A Boy and His Blob: Trouble on Blobolonia was released for the original Nintendo Entertainment System in 1989, developed by David Crane of Pitfall fame. Despite some rough edges, the game’s massive interconnected worlds and puzzles–solved by the titular boy feeding the titular blob jellybeans to shapeshift it into useful things like ladders and umbrellas–were a hit with audiences, and the game is fondly remembered today. So much so, in fact, that after years of failed attempts to make a sequel, developer WayForward Technologies acquired the rights to remake the game in 2009. Ditching the original’s teen hero and 1960s rock aesthetic, the new A Boy and His Blob aimed for a simple, heartwarming hand-drawn style with a young protagonist and even a button dedicated to nothing but giving his squishy companion a hug. The game garnered good reviews and sales were steady, paving the way forward for WayForward to continue reinventing other classic long-dormant titles like DuckTales, Double Dragon, and its own Shantae.
Rather than turning to their in-house composer and audio director Jake Kaufman, WayForward director Sean Velasco sought out composer and producer Daniel Sadowski for A Boy and His Blob. Sadowski had film, video game, and remixing credits to his name (notably rearranging a number of classic “retro” sounds for the Best of the Best video game arrangement CD) and was a passionate fan of the original game. Despite the project calling for a “softer” sound than many of his other works, the composer joined the project without hesitation.
Sadowski’s score is a largely made up of original music, but it does include several upgraded arrangements of Mark van Hecke’s compositions for the original NES game (which was itself rather impressively engineered for 1989). “The City March” combines the first level and second level music from Trouble on Blobonia into a single track, and Sadowski gives it a bright, faithful arrangement accented by pizzicato strings and castanets while stripping the music of some of the more dodgy Indiana Jones references that bedeviled the original. The first part of the concluding “A Medley of Credits” offers an even further upgraded version of the music, and both arrangements swap out the rock ‘n’ roll feel of the original for a straightforward orchestral sound.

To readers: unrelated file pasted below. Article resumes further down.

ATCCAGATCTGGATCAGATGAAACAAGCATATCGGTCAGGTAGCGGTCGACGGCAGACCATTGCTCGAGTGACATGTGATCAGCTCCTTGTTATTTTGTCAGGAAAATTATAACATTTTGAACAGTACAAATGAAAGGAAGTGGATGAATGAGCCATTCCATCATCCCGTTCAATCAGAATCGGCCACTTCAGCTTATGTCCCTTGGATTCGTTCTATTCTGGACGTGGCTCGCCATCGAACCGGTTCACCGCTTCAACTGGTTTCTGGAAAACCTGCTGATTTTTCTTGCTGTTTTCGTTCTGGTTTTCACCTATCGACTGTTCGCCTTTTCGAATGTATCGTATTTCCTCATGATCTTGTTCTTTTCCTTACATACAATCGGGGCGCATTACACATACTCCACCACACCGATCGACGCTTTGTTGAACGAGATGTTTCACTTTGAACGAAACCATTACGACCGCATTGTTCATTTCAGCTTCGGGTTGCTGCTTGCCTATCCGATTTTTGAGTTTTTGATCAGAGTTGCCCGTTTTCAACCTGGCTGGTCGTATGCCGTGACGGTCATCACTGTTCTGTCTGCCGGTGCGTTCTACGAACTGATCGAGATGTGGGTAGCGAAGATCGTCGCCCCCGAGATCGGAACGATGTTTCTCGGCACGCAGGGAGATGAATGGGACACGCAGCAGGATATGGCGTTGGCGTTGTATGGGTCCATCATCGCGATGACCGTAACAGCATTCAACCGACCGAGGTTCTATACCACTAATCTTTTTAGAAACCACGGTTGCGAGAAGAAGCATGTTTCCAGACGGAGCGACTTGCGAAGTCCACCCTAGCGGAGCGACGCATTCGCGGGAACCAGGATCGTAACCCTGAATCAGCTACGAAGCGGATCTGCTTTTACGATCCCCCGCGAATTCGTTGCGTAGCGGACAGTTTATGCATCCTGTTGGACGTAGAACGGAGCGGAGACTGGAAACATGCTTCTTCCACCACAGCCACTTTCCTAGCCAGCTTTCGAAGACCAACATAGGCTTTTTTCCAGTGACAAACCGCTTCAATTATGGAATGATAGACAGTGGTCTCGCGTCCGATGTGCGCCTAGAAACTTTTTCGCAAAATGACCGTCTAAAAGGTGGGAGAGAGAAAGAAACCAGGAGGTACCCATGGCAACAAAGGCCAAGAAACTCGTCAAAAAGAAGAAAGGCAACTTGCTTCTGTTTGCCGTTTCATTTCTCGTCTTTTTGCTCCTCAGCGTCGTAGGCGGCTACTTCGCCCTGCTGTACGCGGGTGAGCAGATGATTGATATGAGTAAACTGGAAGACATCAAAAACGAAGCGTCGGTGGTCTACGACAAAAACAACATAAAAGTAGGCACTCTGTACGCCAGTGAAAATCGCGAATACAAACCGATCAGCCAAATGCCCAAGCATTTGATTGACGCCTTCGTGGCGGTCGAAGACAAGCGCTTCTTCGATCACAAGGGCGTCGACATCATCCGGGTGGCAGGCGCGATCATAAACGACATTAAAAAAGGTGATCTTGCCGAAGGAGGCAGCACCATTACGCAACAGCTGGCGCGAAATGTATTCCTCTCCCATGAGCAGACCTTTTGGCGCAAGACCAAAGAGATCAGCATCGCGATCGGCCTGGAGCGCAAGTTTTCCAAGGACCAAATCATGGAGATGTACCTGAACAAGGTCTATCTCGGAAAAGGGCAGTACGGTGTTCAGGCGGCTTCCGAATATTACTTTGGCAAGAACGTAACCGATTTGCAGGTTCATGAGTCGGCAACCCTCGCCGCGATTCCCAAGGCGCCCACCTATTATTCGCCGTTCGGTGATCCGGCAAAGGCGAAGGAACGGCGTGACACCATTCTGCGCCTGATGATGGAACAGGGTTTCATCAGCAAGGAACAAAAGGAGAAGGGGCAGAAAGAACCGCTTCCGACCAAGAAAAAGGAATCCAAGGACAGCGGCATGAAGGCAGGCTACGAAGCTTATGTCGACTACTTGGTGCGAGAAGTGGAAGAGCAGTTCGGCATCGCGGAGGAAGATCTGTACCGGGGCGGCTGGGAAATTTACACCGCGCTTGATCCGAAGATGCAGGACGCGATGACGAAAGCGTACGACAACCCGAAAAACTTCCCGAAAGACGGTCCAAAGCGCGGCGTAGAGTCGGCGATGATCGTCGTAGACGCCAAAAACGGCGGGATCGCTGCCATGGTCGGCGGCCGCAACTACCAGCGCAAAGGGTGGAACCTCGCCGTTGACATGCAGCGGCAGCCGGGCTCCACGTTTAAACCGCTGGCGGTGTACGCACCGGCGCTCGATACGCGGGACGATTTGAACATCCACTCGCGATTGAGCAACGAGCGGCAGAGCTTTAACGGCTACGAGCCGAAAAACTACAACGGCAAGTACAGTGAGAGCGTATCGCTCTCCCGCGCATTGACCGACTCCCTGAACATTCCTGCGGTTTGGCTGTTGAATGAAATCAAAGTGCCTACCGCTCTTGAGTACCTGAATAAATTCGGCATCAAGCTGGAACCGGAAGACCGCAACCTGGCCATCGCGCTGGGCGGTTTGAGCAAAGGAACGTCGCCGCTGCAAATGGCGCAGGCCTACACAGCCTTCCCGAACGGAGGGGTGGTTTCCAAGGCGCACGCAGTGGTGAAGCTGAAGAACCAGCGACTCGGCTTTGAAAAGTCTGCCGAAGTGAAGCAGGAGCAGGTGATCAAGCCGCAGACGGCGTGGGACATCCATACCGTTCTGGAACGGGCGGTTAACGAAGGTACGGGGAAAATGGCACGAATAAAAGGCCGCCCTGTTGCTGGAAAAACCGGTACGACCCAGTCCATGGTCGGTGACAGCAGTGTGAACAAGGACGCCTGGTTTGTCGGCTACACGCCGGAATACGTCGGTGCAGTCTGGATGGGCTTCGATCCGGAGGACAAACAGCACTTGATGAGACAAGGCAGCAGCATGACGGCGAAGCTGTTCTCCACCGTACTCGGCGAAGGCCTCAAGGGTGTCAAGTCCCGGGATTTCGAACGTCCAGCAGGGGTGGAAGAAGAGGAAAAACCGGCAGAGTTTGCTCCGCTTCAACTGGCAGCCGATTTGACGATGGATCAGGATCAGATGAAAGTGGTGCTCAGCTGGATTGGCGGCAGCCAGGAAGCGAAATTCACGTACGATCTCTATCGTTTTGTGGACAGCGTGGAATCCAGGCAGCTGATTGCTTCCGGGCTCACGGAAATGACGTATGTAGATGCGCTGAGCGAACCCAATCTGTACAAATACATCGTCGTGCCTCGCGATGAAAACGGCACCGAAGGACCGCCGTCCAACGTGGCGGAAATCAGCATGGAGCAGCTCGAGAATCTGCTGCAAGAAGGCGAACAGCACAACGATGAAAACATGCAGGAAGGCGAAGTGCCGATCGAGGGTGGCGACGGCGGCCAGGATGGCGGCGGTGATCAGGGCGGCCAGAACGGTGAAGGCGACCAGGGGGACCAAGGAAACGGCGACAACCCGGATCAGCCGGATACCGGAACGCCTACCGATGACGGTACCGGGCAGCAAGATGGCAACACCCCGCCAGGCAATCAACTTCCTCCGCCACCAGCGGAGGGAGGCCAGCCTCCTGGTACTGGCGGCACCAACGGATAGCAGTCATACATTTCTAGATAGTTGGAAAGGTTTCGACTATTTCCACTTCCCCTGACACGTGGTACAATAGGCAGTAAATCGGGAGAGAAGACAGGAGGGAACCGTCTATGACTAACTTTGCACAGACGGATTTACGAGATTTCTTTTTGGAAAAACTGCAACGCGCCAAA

The all-new theme for the game is introduced in “Main Theme” in counterpoint and conversation with a remixed excerpt of van Hecke’s music; the melody’s a potent one, and it really comes into its own in the following tracks. “Home Sweet Home” places it in a piano and mallet percussion context of almost unbearable downbeat sadness and beauty, while “Forest Greens” places it in a more upbeat and optimistic context spruced up by a light synth choir and more pizzicato. It winds through nearly ever context on the album, never losing its lovely but sad edge, and is even incorporated into a nice song at the album’s end with vocals by Bethany Mosley and lyrics by producer Velasco.
A number of original melodies cop up as well, like the beautiful woodwind “Shaded Plains,” which uses the main theme as a gorgeous interlude replete with chimes. But the pick of the album’s tracks is unquestionably “Subterra,” which offers soft keyboarding and orchestral accents performing a melody that’s equal parts smooth, synth, and sad (with fragments of the main theme interpolated to boot). A satisfying acoustic guitar arrangement of “Subterra” makes up a portion of “A Medley of Credits” as well, though this only serves to make listeners want more of the theme.
Sadowski’s music does have its issues. Action tracks that were a late addition to the game’s soundtrack like “Gears of Blob” and “Into the Citadel” are rather mundane in their straightforwardness and lack the spark of the music’s earlier highlights. But by far the biggest problem with the album is one of production; none of the themes are looped as they are in the game, fading out after only a single airing. This makes for a frustrating listen, since the music is more then good enough to sustain the industry standard two loops, and the resulting 40-minute album had 30 short tracks when it could have easily sustained twice that length. There are also a few tracks that have nighttime insect sound effects smothering the music; your tolerance of ambient noise in your music will determine your reaction to them.
Even with those problems, Sadowski’s A Boy and His Blob is exceptionally engaging for most of its length, making the best of the tools available to the composer to create something that is both affecting and joyous, much like the game itself strove to be. The album is available digitally as an iTunes exclusive, and while fuller fan rips of the music exist, the music was downsampled for the Wii platform and the muddiness that comes with that makes it unacceptable. Frustrations on the album production aside, A Boy and His Blob is not to be missed.